|But I do have an idea: take all the mortgages owned by banks and other institutions and calibrate their values to current market value. Then recalculate the loan amounts.
While we're at it, take all those bonuses or even half and pour them into those negative equity mortgages. Even if this mortgage meltdown had NOTHING TO DO with banks and their greedy business models, why should any taxpayer be responsible for this mess (note: rhetorical). The banks are businesses and their risk should be covered by them. I mean, this implementation of privatized profit and socialized loss is mind boggling.
I mean, the math seems straight forward enough: no bonuses until the equity mess is cleared up... the only people hurting would be those few thousand bankers.
I'd love to be the new sheriff in town and implement just those two things... that'd be fun, don't you think?
Hey, I'd like to discuss more than middle class taxes with my government and those who brokered this um deal...
Just when you think it can't get any more absurd, you realize oh yeah... the universe isn't the only thing that's infinite. Human greed and stupidity apparently are as endless.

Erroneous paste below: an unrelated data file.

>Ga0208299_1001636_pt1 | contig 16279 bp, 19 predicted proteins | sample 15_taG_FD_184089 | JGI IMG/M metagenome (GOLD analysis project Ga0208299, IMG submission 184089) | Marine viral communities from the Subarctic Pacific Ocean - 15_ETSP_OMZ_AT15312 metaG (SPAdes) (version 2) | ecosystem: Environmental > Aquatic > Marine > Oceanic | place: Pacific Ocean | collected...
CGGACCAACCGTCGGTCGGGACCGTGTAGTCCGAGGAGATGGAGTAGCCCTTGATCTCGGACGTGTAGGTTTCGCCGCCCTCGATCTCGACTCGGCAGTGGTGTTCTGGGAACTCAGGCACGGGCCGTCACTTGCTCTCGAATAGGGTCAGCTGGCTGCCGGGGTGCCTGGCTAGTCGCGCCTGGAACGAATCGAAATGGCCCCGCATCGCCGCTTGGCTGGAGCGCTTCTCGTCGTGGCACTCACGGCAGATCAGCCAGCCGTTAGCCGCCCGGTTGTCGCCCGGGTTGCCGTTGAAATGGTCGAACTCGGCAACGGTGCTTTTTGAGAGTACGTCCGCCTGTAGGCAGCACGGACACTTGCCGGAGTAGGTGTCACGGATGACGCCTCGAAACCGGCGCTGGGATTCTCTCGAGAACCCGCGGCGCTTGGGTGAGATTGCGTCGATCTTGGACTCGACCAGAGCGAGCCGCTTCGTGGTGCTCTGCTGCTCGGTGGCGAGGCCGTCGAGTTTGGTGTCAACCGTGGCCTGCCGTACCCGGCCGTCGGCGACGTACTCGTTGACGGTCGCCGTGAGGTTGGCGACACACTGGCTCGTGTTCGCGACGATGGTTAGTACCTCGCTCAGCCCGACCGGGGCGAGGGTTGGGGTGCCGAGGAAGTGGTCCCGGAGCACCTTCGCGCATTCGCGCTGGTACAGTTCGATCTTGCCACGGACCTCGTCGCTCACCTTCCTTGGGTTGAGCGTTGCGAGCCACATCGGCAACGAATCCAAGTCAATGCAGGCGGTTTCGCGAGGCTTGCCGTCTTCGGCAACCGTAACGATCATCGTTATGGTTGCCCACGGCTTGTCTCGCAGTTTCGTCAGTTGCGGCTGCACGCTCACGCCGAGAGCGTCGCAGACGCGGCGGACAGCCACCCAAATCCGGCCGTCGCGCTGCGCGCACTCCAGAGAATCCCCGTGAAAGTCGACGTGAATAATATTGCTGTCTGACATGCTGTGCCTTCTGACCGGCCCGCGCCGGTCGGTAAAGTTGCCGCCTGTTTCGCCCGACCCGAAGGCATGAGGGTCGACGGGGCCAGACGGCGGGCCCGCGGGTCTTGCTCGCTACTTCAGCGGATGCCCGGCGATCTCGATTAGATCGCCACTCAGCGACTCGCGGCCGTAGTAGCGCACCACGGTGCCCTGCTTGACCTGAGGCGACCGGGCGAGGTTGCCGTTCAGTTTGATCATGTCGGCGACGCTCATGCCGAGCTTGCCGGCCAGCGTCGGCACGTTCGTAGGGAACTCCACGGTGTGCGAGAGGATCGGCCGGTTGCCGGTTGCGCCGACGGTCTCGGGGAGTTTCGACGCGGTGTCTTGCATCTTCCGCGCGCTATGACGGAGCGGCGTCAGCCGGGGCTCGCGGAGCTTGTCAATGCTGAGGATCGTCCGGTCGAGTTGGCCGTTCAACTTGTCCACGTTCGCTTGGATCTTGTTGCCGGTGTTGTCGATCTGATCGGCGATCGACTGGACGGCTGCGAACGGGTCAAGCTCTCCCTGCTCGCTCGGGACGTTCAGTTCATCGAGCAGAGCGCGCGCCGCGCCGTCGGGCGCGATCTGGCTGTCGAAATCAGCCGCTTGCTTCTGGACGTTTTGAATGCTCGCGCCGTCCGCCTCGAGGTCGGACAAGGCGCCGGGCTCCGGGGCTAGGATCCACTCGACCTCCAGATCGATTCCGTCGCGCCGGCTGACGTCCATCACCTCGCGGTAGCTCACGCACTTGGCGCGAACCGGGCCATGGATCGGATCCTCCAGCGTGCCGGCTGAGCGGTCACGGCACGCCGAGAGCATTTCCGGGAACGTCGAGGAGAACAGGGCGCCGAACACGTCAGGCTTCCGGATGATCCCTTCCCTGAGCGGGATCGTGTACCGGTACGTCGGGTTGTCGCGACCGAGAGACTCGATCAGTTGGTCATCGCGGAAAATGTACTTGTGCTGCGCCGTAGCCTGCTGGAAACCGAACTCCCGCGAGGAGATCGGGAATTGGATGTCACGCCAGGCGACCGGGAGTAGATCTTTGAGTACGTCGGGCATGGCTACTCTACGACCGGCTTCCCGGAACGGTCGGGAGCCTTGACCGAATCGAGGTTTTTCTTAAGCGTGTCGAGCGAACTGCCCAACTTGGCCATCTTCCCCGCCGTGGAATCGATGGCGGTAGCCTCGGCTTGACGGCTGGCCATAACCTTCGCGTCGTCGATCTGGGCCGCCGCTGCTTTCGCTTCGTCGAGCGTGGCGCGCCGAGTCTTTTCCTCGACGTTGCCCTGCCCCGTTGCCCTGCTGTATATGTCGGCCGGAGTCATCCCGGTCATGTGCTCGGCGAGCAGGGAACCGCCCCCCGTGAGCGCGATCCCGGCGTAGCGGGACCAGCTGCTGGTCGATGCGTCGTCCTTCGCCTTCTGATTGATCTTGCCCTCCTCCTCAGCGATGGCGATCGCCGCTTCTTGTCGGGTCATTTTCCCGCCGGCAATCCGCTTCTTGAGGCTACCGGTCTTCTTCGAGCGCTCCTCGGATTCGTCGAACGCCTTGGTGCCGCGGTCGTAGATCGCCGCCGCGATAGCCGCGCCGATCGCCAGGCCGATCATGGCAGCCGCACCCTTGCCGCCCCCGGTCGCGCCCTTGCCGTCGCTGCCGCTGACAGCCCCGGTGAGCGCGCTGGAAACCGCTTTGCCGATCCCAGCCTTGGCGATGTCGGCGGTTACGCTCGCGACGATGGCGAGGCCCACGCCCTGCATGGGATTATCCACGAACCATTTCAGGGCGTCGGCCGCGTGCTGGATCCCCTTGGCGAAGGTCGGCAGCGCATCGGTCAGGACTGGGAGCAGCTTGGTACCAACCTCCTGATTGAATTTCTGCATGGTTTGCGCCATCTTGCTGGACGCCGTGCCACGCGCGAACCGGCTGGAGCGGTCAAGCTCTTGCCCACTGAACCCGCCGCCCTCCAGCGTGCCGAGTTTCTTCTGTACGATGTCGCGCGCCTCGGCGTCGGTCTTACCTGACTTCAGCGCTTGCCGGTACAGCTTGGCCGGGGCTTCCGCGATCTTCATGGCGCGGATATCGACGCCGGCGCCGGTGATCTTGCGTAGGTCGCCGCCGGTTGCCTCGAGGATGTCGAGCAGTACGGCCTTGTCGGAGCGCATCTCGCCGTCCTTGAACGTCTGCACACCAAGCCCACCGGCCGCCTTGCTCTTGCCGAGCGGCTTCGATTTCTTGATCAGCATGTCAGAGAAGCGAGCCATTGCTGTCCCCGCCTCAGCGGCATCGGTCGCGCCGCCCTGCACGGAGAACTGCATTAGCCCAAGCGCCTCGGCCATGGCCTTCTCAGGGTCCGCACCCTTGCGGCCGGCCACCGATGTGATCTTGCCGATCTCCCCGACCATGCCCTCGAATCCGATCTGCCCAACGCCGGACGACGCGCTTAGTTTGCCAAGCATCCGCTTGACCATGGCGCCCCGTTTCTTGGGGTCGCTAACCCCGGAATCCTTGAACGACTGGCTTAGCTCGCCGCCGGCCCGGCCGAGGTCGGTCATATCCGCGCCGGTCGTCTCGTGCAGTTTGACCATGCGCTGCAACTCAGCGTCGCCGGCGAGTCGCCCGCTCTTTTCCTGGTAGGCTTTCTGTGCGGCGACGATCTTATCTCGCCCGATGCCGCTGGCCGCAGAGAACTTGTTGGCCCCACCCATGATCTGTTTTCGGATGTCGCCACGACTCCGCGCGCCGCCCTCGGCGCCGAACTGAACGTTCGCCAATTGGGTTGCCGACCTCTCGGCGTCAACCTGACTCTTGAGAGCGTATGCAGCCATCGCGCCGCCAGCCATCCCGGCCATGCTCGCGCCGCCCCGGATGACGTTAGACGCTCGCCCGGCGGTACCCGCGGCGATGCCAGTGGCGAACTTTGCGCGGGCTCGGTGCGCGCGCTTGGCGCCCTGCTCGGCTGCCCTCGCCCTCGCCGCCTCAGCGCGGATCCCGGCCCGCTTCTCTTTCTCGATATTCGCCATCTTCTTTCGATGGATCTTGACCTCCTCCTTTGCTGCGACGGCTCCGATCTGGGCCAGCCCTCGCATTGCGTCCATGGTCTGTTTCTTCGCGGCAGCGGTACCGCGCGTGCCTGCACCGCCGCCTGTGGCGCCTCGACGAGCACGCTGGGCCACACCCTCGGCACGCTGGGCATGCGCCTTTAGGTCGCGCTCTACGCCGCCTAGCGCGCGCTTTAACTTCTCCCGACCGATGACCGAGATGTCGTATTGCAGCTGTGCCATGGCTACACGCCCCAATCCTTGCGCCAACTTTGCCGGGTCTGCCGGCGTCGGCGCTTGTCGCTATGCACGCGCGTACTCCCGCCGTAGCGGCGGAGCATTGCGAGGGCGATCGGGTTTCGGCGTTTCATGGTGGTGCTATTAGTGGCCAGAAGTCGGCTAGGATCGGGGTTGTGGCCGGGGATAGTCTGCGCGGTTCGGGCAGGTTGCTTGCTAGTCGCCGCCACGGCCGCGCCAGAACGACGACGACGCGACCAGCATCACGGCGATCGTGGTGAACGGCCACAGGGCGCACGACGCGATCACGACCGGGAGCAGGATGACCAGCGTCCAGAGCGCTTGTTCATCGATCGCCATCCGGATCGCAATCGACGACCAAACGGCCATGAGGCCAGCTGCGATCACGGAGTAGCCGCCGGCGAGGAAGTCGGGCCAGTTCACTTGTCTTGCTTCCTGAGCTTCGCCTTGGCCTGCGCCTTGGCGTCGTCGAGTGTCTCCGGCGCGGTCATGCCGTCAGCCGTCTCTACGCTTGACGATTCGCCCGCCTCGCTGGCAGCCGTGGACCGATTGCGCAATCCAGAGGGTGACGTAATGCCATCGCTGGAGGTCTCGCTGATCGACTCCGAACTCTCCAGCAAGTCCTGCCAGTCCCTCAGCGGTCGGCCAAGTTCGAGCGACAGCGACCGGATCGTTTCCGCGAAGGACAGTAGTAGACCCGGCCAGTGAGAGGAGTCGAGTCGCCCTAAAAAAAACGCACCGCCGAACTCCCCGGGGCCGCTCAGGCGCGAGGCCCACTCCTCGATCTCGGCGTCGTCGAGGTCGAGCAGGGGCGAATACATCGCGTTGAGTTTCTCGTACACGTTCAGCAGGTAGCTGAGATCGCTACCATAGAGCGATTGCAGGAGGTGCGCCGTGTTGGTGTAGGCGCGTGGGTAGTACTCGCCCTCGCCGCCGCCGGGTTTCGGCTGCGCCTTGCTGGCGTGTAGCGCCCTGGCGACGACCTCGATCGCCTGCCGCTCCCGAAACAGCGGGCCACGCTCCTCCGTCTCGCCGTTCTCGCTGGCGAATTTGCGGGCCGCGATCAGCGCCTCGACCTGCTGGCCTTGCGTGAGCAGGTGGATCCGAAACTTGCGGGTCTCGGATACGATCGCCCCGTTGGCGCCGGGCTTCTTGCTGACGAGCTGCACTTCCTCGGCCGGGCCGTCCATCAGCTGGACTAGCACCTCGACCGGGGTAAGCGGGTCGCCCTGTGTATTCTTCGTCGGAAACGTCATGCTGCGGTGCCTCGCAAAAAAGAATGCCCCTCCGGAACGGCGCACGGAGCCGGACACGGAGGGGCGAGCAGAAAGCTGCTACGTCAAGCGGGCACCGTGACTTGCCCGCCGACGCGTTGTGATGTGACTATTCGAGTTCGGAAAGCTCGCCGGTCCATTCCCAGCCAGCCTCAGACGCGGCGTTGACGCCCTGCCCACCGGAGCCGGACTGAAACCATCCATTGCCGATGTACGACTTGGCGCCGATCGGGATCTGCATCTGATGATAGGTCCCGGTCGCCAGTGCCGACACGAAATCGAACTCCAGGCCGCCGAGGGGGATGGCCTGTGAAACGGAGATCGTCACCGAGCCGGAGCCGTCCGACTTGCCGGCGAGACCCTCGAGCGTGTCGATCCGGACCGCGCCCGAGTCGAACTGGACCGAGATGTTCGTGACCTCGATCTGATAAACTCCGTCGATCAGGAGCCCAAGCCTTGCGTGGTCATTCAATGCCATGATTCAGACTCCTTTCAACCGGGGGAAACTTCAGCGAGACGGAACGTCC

I tend to agree with David Dayden's analysis of the settlement. A bit follows below:
The bulk of the money, around $17 billion, will go to principal reduction credits for troubled borrowers.
But even this $35-$40 billion number, which is at best a guess since the direction of the principal reduction is mostly at the discretion of the banks, pales in comparison to the negative equity in the country, which sits at $700 billion. And the banks have three years to implement the principal reductions, drawing out the loss on their books
hmmmmmm, where have i seen that 700 billion figure before? oh yes, here it is, one of the greatest hits of 2008: Administration Is Seeking $700 Billion for Wall Street.